Mozart in Town derived from a concept (Maybe Mozart?) that premiered at Boulevardteatern in Stockholm 2008, and was later developed in the production Mozart in Vadstena in 2009. Since then, the project is performed on tour in Swedish cities.

The main idea is to perform improvised operas in the style of Mozart opera buffa, by the use of musical, performative and dramaturgical techniques that are commonly used in Mozart repertoire performance. The tonal language is freely inspired by Mozart, especially with regards to recitatives and ensemble scenes. The aim is to set the main development the action in the recitatives, and to make the arias as expressive reactions to what has occurred, deepening the presentations of the characters. But the dramatic action is just as often developed in ensembles and finales. Examples of techniques used are to establish secrets, come up with plans, establish contracts, to hide, the use of a parts (lines that are directed versus the audience, within the agreement that the other characters on stage don’t ’hear’ what is being said), to dress up, to fall in love, to reveal someone’s plan, to declare remorse and to search for revenge.

The performance usually starts with one of the performers asking the audience for events that have occurred in the town’s history, that could serve as part of the material for the performance. Then we ask for an aphorism (old or new) that could serve as a ’moral’, a theme for the opera. This sentence is then performed as a choir, which begins the opera, and should be considered by the singers as a main theme to be developed in the emerging story. After the choir, the pianist plays an overture, suggesting some contrasting musical themes that set tone for the emerging opera.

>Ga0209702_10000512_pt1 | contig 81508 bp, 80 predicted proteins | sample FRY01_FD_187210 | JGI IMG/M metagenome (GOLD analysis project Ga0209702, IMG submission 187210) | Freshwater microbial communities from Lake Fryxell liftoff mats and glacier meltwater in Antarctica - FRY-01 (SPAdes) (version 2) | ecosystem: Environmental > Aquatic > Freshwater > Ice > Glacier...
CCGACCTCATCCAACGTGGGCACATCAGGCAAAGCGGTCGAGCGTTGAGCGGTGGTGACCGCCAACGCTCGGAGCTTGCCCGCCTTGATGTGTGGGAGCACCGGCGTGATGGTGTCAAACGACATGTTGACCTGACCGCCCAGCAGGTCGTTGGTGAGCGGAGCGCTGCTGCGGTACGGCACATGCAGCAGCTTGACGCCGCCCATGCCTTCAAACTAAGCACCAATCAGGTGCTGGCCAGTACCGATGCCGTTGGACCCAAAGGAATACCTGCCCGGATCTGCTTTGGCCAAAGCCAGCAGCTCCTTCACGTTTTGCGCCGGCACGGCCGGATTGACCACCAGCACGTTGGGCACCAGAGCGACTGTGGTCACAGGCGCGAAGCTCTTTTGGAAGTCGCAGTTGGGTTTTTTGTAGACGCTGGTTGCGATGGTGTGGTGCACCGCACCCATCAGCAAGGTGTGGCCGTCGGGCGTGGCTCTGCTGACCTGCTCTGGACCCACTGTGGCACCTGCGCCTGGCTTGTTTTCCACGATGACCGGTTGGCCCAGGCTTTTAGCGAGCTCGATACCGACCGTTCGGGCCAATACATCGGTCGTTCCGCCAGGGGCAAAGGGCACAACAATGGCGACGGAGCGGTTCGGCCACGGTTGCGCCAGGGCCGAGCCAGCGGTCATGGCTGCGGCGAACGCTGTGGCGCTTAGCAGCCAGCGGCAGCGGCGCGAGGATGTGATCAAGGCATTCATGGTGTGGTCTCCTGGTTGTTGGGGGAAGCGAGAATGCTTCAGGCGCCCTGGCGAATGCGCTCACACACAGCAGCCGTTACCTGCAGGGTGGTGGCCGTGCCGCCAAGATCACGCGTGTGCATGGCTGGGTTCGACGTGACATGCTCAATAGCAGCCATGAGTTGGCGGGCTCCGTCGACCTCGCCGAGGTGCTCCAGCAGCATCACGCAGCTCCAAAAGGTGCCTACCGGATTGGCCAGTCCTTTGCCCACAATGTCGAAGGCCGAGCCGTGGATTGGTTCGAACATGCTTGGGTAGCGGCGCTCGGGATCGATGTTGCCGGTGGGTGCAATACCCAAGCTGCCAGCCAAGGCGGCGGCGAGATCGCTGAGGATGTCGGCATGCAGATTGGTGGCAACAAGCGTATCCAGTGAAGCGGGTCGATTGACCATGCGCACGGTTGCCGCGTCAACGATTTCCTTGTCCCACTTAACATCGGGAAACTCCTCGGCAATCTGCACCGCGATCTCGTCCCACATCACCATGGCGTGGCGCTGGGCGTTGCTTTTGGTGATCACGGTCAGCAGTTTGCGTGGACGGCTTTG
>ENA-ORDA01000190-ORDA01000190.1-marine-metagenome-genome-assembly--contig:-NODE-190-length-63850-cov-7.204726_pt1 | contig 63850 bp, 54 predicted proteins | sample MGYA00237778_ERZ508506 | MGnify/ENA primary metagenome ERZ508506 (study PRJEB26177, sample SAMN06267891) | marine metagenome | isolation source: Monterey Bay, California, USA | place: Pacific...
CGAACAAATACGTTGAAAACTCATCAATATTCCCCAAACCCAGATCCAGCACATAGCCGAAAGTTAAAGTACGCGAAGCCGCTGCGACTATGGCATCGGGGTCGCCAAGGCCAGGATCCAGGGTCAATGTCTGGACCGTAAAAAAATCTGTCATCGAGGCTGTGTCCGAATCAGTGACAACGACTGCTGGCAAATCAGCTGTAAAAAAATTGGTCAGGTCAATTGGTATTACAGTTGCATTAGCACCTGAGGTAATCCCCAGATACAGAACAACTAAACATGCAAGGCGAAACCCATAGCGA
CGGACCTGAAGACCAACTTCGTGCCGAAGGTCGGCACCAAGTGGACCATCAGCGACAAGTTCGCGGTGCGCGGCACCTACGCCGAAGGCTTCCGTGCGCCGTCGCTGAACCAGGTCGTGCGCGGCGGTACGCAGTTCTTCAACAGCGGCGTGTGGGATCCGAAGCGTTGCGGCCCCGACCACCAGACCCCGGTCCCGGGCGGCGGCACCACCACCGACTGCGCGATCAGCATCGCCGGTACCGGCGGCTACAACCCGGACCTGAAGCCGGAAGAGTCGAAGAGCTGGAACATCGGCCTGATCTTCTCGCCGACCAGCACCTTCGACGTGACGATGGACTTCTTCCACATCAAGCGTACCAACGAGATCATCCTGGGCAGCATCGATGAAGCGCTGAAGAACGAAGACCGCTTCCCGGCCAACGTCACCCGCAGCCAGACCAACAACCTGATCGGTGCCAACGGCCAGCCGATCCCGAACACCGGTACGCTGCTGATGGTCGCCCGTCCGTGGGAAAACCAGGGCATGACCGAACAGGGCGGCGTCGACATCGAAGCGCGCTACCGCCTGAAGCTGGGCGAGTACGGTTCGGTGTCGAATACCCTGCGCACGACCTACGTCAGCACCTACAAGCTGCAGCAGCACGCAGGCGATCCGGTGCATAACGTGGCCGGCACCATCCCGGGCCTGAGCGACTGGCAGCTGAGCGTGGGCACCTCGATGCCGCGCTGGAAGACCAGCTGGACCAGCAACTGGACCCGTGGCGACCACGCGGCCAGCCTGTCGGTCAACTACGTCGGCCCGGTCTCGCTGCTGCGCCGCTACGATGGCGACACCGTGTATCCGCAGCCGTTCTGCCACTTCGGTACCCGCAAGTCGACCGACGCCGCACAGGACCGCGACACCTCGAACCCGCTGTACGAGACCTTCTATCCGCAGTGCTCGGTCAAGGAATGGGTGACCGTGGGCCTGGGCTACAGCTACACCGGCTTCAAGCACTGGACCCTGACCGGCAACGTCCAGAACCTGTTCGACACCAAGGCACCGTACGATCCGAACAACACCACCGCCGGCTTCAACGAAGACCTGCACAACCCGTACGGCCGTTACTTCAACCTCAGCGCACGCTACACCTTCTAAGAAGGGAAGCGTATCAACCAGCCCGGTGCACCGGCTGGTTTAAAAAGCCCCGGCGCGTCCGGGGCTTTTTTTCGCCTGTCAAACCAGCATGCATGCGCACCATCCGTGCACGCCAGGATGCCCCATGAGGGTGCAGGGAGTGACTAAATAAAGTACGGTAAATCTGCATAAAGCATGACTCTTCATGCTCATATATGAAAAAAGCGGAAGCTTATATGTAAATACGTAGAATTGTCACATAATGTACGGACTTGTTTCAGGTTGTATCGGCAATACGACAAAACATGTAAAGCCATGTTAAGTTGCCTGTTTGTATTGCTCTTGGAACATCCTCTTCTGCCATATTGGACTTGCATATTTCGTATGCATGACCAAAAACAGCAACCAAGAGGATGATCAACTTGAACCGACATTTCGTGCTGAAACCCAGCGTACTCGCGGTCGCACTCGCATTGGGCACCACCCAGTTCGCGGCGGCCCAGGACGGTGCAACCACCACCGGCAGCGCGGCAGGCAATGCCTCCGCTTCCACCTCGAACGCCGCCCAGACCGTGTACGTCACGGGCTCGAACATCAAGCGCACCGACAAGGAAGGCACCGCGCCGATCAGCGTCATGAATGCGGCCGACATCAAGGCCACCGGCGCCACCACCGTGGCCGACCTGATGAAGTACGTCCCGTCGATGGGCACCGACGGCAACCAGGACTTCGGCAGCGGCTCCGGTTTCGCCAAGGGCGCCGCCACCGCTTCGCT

In some performances, Gregor (the pianist) asks the audience for character traits, or driving forces for each character before the singers enter. These traits are written down in notes and distributed among the singers after the choir. In one performance, the themes were in love, jealous, longing for love and vindictive. During the opera, these traits become the main motives of the characters. This in turn affects the development of the emerging story, as when two contrasting wills meet in a scene.

When the final scene reaches what can be seen as an end, anyone of the present singers can initiate the transition into the final choir (a reflection of the initial choir) by alluding to the words from the moral.